Storytelling: Storytelling is what makes a speech great. As Cody says, that Obama told him even that ‘Speechwriting is storytelling’. Cody tells us to use stories to make your message powerful. Cody tells us that in the 2015 speech at Selma, that is exactly what they did. This is how the speech started: It is a rare honor in this life to follow one of your heroes. And John Lewis is one of my heroes. Now, I have to imagine that when a younger John Lewis woke up that morning fifty years ago and made his way to Brown Chapel, heroics were not on his mind. A day like this was not on his mind. Young folks with bedrolls and backpacks were milling about. Veterans of the movement trained newcomers in the tactics of non-violence; the right way to protect yourself when attacked. A doctor described what tear gas does to the body, while marchers scribbled down instructions for contacting their loved ones. The air was thick with doubt, anticipation, and fear…Then, his knapsack stocked with an apple, a toothbrush, a book on government – all you need for a night behind bars – John Lewis led them out of the church on a mission to change America.

Always push back

Then Cody also has an extra tip for us on persuasion. When preparing for the Selma-speech both the president and Cody came to realize that the word WE was key. So that word shouldd highlighted. Cody suggested the following lines: We the People. We shall overcome. Yes we can. Then the President was reluctant to use ‘Yes we can’. He felt it might be too much referring to his campaign. Cody convinced him otherwise, that ‘Yes we can’ is a phrase for everyone, that people relate to it because it is positive, powerful and universal. The president used it and it sounded like this:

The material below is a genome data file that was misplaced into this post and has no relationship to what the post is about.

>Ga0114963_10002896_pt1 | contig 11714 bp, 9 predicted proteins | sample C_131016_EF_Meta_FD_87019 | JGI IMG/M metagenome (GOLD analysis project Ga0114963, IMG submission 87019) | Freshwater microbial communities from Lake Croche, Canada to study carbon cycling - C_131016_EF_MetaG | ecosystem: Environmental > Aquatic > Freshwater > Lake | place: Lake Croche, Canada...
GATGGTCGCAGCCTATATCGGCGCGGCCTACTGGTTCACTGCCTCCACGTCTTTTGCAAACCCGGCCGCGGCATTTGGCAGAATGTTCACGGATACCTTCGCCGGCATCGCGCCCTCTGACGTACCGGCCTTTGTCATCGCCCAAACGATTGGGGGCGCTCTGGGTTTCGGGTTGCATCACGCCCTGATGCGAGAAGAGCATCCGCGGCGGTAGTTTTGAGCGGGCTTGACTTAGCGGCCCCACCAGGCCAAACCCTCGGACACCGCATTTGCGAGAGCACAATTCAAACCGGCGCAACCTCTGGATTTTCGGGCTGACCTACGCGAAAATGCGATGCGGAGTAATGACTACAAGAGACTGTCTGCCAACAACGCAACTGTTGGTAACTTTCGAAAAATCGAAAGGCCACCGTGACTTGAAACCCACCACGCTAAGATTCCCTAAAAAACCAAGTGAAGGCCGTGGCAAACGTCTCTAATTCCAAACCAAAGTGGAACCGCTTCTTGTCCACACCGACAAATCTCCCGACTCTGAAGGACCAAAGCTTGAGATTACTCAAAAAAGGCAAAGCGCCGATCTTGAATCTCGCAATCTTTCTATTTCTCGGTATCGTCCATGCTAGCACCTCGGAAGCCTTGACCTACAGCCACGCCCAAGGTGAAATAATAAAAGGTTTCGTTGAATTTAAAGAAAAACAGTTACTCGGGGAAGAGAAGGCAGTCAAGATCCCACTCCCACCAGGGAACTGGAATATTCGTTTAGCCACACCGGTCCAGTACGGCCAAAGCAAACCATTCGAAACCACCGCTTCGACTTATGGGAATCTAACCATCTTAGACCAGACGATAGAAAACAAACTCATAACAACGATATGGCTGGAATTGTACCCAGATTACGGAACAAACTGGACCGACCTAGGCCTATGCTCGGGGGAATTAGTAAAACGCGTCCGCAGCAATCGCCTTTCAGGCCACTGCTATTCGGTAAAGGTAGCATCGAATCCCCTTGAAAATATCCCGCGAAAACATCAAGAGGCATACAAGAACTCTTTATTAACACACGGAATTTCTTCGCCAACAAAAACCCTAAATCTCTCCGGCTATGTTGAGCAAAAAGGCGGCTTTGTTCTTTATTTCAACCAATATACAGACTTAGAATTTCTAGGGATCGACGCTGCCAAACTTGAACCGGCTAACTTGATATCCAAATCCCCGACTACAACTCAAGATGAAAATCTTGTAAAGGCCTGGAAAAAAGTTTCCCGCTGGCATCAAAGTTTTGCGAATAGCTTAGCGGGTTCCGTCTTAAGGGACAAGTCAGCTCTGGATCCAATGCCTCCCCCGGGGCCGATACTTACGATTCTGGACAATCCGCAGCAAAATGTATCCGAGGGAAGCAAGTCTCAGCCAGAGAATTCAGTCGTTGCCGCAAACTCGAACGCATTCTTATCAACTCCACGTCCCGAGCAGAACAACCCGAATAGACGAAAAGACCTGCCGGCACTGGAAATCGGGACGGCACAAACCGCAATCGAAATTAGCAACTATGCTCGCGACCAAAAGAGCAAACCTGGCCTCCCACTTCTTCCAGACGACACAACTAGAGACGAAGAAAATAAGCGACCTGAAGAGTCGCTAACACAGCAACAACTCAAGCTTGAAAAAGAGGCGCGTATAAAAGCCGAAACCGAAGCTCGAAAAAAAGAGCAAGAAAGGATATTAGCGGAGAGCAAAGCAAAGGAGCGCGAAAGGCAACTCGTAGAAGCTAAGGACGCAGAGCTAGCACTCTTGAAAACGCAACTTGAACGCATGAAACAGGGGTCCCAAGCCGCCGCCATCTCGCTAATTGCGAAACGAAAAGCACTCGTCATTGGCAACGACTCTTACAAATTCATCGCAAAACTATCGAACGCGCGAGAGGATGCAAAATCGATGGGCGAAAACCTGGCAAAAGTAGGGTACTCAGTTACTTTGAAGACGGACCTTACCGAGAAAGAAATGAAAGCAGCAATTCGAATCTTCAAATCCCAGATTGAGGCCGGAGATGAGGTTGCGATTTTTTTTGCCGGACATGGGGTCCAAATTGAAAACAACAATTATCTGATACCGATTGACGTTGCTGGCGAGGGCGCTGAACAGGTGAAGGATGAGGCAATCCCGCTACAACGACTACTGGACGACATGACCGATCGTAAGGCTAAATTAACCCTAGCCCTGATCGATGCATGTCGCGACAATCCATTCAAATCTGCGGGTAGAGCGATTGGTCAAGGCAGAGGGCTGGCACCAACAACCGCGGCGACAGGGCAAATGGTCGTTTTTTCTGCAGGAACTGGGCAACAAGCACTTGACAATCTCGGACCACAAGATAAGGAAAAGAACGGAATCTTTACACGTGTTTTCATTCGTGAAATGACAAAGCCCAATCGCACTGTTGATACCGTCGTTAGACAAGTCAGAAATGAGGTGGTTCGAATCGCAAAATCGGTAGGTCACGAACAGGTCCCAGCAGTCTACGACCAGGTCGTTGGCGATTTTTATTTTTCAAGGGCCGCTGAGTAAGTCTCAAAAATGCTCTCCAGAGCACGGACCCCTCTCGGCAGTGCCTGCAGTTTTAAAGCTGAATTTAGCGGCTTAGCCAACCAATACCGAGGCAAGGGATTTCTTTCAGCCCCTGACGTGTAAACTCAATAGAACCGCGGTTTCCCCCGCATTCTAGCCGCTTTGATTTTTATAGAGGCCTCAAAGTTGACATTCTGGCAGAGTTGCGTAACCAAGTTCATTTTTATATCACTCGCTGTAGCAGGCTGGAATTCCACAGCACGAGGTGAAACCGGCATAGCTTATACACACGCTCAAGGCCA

‘Because Selma shows us that America is not the project of any one person. Because the single most powerful word in our democracy is the word “We.” We The People. We Shall Overcome. Yes We Can. It is owned by no one. It belongs to everyone.’

So, in Cody’s words, the boss doens’t always know best. ALWAYS PUSH BACK.

Never stop dreaming

Cody’s last lesson is for us all to strive for a better world.

To not think of a period where your party doesn’t have the presidency as a lost one. And to not stop dreaming: ‘Cynicism is an choice. Hope is a better choice’.

On behalf of Hans at Denkproducties,

Thank you Cody

Pacelle

My son Rem, me and Cody Keenan, 1 February 2019, Invisible Persuasion seminar by Denkproducties. Photo: Paul Reehorst
President Barack Obama with David Axelrod. Photo Pete Souza / The White House
Cody Keenan, Speech @ The Oval Office, 2 June 2017. Source: YouTube, still

President Barack Obama, 7 March 2015 at the Edmund Pettus Bridge, Selma. Source: Selection by Cody Keenan

President Barack Obama and Cody Keenan at the Oval Office. Photo: The White House